Dear Members, Neighbors & Lake Lovers,
On behalf of the Spofford Lake Association, I hope this note finds you and your family healthy and safe. During the fall, we communicated with you regularly on the unique challenge of the cyanobacteria bloom. With the 'season' ending, I thought it useful now to report on all the good work being done and the progress being made by the Spofford Lake Association volunteers.
Water Level: A number of factors are at play. The weather is getting warmer, earlier. According to NOAA, the year 2020 was among the three hottest and driest summers of the last 60 years. In the last 90 years, the four earliest ice-out days have occurred since 2002. Indeed, ice-out occurred very early this spring. As a result of the drought, the Lake's water level fell 10.5 inches from mid-May to mid-October, and is believed to have had a contributory effect on the overall health of the Lake. Surely, the low water created docking and launching hardships for boaters, and a new set of obstacles for kayakers.Water Quality: Protecting and improving the quality of Spofford Lake's clean, clear water for everyone is the SLA's purpose and the focus of our activities. As water quality is influenced by a web of factors, some man-made and some natural, from increasing phosphorous levels to volume of rain to the introduction of invasive species, our work is and will continue to be multi-faceted. COVID cutbacks at state labs has resulted in reduced water samplings this year, dropping from 4 to 2. That said, the water remains clear, and low in phosphorus and chlorophyll. Winter road salting, however, continues to take an adverse toll on the Lake's chemistry.
Cyanobacteria: The hot, sunny, dry days, and the natural clarity of Spofford Lake along with the increased agitation of the water are, according to NH DES, among the principal causes of September's cyanobacteria bloom. The SLA took swift action with State authorities and retained Green Water Labs to identify the bloom, and to alert homeowners and recreational users of the Lake of the potential danger. Fortunately, the bloom was not toxic, and has abated. DES continues to advise that the Lake be actively monitored for new blooms in 2021.Invasive Species: Funded by the SLA and the Chesterfield Conservation Commission, “The Lake Host Program” seeks to prevent the introduction of invasive plants and animals into the Lake. Milfoil has “infected” any number of lakes in NH and surrounding areas. Lake Hosts were on duty from June 1st to October 18th and by their count inspected a record 6,823 launches, a 22% increase, or 1,229 more boats than last year.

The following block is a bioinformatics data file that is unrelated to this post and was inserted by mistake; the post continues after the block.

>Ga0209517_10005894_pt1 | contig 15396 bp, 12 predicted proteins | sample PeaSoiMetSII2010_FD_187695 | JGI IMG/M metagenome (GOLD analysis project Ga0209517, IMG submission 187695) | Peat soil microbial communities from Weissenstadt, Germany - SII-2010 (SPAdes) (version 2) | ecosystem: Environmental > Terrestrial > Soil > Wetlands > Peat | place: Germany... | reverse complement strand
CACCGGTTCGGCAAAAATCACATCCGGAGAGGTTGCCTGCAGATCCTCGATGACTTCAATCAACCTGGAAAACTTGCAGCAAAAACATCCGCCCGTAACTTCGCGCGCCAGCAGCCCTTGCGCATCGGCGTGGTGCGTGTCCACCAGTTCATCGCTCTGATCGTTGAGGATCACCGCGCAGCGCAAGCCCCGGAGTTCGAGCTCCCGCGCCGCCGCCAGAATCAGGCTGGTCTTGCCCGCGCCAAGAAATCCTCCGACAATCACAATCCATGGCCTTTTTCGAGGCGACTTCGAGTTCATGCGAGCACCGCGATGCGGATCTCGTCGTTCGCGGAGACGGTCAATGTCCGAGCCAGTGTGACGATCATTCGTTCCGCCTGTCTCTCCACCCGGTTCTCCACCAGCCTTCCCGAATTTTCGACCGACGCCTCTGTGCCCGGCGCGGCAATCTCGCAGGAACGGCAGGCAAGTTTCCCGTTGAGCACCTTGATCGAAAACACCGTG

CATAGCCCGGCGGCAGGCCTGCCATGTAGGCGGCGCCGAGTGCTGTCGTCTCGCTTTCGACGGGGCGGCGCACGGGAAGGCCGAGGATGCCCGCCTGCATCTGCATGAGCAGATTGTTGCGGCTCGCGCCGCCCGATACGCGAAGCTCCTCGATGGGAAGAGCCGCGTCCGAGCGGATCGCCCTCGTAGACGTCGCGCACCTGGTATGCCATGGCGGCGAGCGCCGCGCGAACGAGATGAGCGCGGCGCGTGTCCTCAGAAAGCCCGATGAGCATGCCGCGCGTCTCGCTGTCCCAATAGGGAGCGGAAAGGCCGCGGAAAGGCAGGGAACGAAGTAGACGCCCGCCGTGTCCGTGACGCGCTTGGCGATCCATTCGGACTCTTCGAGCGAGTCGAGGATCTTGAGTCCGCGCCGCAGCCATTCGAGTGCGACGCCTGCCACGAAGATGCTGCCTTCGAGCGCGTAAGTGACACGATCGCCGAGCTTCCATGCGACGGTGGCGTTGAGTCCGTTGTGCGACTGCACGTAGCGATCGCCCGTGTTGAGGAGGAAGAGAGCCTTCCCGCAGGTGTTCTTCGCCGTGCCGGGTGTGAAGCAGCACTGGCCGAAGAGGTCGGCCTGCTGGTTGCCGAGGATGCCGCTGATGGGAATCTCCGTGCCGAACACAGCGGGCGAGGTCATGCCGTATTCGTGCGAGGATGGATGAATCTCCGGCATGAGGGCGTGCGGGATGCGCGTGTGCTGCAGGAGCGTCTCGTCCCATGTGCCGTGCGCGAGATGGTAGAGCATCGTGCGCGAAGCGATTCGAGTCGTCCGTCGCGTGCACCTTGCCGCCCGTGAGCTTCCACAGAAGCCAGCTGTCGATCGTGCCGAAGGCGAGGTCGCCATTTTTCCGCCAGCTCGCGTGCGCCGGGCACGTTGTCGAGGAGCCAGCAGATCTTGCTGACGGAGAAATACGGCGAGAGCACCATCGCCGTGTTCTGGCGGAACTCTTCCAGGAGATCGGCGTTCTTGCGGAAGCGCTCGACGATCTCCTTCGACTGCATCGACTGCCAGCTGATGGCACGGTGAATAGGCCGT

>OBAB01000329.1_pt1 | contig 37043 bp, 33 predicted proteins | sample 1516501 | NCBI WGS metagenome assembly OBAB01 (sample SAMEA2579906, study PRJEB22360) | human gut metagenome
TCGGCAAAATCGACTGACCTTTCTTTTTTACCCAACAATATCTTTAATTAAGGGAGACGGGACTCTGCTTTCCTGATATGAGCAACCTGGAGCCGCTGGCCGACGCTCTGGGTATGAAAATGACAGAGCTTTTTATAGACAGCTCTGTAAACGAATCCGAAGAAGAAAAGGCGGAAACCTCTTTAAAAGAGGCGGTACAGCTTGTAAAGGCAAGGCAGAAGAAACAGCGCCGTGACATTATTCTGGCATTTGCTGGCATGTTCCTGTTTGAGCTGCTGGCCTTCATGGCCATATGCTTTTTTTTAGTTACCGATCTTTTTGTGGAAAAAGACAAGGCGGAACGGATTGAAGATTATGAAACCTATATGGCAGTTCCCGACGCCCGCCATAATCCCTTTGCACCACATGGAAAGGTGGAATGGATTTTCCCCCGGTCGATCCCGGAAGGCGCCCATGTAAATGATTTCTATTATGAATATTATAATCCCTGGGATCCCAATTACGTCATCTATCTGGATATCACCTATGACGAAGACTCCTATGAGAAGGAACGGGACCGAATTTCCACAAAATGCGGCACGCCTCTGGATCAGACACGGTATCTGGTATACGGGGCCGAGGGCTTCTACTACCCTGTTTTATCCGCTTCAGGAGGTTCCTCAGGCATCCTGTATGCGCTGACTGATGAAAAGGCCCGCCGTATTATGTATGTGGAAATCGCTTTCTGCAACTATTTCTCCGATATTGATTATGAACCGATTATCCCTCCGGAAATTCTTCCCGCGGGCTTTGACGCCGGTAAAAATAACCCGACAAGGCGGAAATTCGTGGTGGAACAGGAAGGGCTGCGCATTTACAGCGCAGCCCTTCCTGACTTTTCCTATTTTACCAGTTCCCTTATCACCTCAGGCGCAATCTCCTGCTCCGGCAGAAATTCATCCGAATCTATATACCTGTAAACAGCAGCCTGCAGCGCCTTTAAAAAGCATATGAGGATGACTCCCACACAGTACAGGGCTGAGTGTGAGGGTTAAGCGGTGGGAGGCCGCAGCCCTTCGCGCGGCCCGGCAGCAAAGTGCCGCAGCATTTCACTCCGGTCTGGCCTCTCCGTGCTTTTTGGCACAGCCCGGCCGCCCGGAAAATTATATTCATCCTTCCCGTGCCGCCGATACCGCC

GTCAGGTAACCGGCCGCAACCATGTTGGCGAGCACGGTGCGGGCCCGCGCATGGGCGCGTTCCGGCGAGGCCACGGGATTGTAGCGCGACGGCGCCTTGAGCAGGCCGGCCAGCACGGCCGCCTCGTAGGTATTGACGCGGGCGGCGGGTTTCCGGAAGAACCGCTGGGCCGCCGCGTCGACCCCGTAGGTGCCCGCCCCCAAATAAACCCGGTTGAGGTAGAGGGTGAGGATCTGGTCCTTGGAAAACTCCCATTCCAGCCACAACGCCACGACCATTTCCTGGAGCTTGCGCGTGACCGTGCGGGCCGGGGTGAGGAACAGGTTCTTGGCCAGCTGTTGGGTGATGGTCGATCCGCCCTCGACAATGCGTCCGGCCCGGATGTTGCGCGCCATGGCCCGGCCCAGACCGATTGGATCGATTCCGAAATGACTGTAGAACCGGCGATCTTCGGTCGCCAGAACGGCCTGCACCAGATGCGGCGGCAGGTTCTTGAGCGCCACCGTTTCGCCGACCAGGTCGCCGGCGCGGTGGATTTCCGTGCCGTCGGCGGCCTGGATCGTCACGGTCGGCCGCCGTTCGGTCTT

In compliment to the Lake Hosts, our 25 local volunteer “Weed Watchers” completed their twice/summer inspections and found no invasive plants near the shoreline. Moreover, SLA again commissioned Solitude Lake Management to conduct an annual survey of the Lake. It too found no evidence invasive species.
Milfoil is a wily aquatic plant and despite our best efforts may find its way into beautiful Spofford Lake. Therefore, SLA has established the 'Spofford Lake Preservation Fund' with an initial investment of $50,000. The fund's purpose is to contribute to any future remediation costs of invasive and harmful plants, animals and organisms.
Reducing Runoff and its Impacts: SLA is committed to reducing runoff and its myriad impacts. This spring, Plymouth State's Center for the Environment produced an SLA funded study of the Lake bottom, a 'Core Sediment Analysis'. The results showed low levels of dissolved oxygen (DO), which are very likely the result of decaying organic materials eroding into the lake. Erosion is enhanced by higher lake water levels caused by damming the Lake over the past 200 years. DO levels are tested monthly in the summer and fall by SLA supplied equipment. Under a DES/EPA 319 Grant, nine shoreline properties are making recommended investments to reduce storm water run-off. Working with the Southwest Regional Planning Commission, the SLA has applied for a second $80,000 grant, this one focused on reducing run-off from Route 9 and improving the boat ramp.
Partnership: The Town of Chesterfield, with Spofford Lake Association support, has taken important, substantial and concrete actions to improve and preserve the Lake. These include: (1) creating the Spofford Lake Zoning District, (2) with the NH DOT, reducing winter salt usage on roads surrounding the Lake, (3) enacting a new health ordinance for septic systems in the Lake District, and (4) creating the ‘Spofford Lake Control and Redemption of Invasive Species Expendable Trust Fund’ with an initial contribution of $10,000. Taken together, these create a very valuable framework which will benefit the Lake for years to come.
Over the past 11 months, the work of the SLA, in partnership with the Town of Chesterfield and the NH DES have, we believe, helped to protect, enhance, and sustain the character of beautiful Spofford Lake for everyone. We invite you to help us in the future. If you are already one of our members, thank you for your generosity and willingness to help. If you are not yet a member, or have not made a contribution for 2020, please make an online donation at our secure website, spoffordlakeassociation.org or send a check to PO Box 177, Spofford, NH 03462. Remember, your donations are tax-deductible. Thank you in advance for your support.
With best regards,
Bayard Tracy, President